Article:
+| ``s.union(t)``                | ``s | t``  | new set with elements from both |
 |                               |            | *s* and *t*                     |
 +-------------------------------+------------+---------------------------------+
-| ``s.intersection(t)``         | *s* & *t*  | new set with elements common to |
+| ``s.intersection(t)``         | ``s & t``  | new set with elements common to |
 |                               |            | *s* and *t*                     |
 +-------------------------------+------------+---------------------------------+
-| ``s.difference(t)``           | *s* - *t*  | new set with elements in *s*    |
+| ``s.difference(t)``           | ``s - t``  | new set with elements in *s*    |
 |                               |            | but not in *t*                  |
 +-------------------------------+------------+---------------------------------+
-| ``s.symmetric_difference(t)`` | *s* ^ *t*  | new set with elements in either |
+| ``s.symmetric_difference(t)`` | ``s ^ t``  | new set with elements in either |
 |                               |            | *s* or *t* but not both         |
 +-------------------------------+------------+---------------------------------+
 | ``s.copy()``                  |            | new set with a shallow copy of  |
 * The built-in versions do not have a :meth:`union_update` method. Instead, use
   the :meth:`update` method which is equivalent.
 
-* The built-in versions do not have a :meth:`_repr(sorted=True)` method.
+* The built-in versions do not have a ``_repr(sorted=True)`` method.
   Instead, use the built-in :func:`repr` and :func:`sorted` functions:
   ``repr(sorted(s))``.
 

File Doc-26/library/types.rst

 
    .. index:: builtin: type
 
-   The type of type objects (such as returned by :func:`type`).
+   The type of type objects (such as returned by :func:`type`); alias of the
+   built-in :class:`type`.
 
 
 .. data:: BooleanType
 
-   The type of the :class:`bool` values ``True`` and ``False``; this is an alias of
-   the built-in :func:`bool` function.
+   The type of the :class:`bool` values ``True`` and ``False``; alias of the
+   built-in :class:`bool`.
 
    .. versionadded:: 2.3
 
 
 .. data:: IntType
 
-   The type of integers (e.g. ``1``).
+   The type of integers (e.g. ``1``); alias of the built-in :class:`int`.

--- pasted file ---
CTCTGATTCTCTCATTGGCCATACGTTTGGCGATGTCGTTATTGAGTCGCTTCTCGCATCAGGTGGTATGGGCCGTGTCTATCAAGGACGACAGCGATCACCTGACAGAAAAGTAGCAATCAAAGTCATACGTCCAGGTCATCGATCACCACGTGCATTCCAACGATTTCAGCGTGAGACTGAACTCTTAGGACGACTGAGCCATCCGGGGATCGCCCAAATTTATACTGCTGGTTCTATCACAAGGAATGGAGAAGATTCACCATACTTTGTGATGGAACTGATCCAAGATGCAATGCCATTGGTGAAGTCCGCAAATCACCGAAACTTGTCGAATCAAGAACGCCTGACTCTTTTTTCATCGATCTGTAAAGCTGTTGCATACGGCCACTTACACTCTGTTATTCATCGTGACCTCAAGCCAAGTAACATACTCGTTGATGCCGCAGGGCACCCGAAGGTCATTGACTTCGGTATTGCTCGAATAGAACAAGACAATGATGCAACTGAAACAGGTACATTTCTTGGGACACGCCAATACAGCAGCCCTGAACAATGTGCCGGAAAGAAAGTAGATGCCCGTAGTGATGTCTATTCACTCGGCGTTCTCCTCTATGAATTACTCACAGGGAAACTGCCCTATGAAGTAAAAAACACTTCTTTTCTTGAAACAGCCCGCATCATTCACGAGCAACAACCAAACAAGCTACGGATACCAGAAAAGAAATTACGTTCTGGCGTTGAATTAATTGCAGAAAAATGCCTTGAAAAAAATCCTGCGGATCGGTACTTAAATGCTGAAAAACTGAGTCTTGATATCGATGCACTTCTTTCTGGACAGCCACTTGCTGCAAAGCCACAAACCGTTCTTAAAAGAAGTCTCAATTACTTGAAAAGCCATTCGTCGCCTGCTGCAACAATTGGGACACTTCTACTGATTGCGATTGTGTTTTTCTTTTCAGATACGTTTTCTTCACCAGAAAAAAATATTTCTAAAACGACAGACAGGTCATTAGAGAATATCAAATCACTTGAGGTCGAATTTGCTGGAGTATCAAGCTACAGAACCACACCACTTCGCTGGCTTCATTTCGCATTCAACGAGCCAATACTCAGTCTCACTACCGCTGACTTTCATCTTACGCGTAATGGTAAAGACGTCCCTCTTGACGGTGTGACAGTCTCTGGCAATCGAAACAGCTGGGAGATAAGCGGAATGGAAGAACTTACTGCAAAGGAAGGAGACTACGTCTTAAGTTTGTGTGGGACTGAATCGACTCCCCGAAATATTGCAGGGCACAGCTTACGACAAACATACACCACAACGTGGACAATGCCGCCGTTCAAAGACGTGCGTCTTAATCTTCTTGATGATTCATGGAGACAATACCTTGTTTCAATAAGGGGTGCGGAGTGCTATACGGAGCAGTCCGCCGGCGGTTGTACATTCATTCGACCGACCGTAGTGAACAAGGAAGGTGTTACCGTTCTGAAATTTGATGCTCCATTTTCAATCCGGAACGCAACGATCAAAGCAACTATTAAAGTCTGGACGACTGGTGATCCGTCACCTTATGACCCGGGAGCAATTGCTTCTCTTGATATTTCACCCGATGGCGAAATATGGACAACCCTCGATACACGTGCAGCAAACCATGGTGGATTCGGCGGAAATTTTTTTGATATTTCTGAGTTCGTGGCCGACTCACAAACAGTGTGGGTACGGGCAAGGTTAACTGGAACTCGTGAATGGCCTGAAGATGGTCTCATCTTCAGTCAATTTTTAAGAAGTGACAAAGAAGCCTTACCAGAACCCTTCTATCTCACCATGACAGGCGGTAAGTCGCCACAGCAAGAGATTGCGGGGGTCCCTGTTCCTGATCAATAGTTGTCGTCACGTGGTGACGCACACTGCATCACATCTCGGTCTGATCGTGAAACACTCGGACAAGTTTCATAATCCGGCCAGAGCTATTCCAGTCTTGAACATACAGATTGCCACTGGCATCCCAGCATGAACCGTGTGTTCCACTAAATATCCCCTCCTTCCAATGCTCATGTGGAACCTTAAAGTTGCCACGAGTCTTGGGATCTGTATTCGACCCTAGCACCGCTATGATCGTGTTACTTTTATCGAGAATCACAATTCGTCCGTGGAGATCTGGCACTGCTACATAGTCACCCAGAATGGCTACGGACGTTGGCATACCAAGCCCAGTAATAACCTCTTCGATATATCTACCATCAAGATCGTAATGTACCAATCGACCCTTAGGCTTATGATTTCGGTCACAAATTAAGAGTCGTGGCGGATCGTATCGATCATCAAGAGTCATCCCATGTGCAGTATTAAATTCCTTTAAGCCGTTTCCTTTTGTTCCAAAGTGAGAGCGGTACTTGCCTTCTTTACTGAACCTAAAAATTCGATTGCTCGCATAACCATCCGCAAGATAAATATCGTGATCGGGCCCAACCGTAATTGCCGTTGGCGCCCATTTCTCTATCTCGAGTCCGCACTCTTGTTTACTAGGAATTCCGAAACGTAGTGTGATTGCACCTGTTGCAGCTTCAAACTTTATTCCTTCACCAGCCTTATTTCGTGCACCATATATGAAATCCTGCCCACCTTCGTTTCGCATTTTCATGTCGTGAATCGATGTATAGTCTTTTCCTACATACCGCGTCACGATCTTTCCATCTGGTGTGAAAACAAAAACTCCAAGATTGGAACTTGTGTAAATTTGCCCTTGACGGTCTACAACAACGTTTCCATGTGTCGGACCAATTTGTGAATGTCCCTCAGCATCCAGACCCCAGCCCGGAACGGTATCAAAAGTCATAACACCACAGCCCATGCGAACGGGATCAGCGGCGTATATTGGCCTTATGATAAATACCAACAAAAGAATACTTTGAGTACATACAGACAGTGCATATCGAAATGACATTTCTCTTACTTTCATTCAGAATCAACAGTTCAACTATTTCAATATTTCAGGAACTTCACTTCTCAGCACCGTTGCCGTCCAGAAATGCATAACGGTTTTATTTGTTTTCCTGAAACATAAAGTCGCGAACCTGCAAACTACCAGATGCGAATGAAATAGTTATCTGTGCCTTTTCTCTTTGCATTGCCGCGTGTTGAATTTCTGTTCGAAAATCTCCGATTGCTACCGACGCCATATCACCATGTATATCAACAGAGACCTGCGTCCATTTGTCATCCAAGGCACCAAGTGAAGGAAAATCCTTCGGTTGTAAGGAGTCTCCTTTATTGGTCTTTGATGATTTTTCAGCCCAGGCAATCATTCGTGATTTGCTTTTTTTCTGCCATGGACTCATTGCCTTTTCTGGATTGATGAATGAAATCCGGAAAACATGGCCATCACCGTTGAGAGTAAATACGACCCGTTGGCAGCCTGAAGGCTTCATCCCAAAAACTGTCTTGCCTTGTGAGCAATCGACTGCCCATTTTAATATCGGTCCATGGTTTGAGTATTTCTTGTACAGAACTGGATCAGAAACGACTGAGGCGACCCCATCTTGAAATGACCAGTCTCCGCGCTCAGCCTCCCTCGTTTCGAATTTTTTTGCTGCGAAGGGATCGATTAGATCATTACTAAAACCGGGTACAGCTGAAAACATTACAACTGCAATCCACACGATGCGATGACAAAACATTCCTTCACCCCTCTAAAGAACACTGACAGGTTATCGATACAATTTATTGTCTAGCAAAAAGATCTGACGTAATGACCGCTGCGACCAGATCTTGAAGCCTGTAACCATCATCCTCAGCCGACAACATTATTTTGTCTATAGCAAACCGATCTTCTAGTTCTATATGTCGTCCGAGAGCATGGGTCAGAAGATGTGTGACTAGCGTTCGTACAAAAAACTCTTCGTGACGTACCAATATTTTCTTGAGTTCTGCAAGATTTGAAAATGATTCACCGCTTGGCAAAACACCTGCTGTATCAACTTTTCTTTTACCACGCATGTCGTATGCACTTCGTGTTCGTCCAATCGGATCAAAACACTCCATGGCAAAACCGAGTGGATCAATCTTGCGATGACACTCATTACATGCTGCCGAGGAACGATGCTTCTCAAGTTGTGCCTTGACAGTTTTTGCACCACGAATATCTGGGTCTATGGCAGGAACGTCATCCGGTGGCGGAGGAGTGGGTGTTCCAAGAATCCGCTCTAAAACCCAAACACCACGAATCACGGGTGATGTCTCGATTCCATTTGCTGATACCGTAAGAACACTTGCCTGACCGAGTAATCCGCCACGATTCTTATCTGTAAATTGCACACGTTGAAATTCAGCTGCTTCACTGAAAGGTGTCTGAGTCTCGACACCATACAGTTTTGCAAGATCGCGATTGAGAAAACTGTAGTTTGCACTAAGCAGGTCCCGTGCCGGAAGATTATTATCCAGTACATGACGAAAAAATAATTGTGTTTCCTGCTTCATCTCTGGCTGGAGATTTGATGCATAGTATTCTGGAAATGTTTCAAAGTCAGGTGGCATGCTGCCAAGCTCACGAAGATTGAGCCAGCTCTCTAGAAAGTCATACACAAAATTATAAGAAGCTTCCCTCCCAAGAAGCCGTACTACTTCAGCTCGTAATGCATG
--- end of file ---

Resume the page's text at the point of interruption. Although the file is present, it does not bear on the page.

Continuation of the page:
.. data:: LongType
 
-   The type of long integers (e.g. ``1L``).
+   The type of long integers (e.g. ``1L``); alias of the built-in :class:`long`.
 
 
 .. data:: FloatType
 
-   The type of floating point numbers (e.g. ``1.0``).
+   The type of floating point numbers (e.g. ``1.0``); alias of the built-in
+   :class:`float`.
 
 
 .. data:: ComplexType
 
 .. data:: StringType
 
-   The type of character strings (e.g. ``'Spam'``).
+   The type of character strings (e.g. ``'Spam'``); alias of the built-in
+   :class:`str`.
 
 
 .. data:: UnicodeType
 
    The type of Unicode character strings (e.g. ``u'Spam'``).  This is not defined
-   if Python was built without Unicode support.
+   if Python was built without Unicode support.  It's an alias of the built-in
+   :class:`unicode`.
 
 
 .. data:: TupleType
 
-   The type of tuples (e.g. ``(1, 2, 3, 'Spam')``).
+   The type of tuples (e.g. ``(1, 2, 3, 'Spam')``); alias of the built-in
+   :class:`tuple`.
 
 
 .. data:: ListType
 
-   The type of lists (e.g. ``[0, 1, 2, 3]``).
+   The type of lists (e.g. ``[0, 1, 2, 3]``); alias of the built-in
+   :class:`list`.
 
 
 .. data:: DictType
 
-   The type of dictionaries (e.g. ``{'Bacon': 1, 'Ham': 0}``).
+   The type of dictionaries (e.g. ``{'Bacon': 1, 'Ham': 0}``); alias of the
+   built-in :class:`dict`.
 
 
 .. data:: DictionaryType
 
 .. data:: FileType
 
-   The type of open file objects such as ``sys.stdout``.
+   The type of open file objects such as ``sys.stdout``; alias of the built-in
+   :class:`file`.
 
 
 .. data:: XRangeType
 
    .. index:: builtin: xrange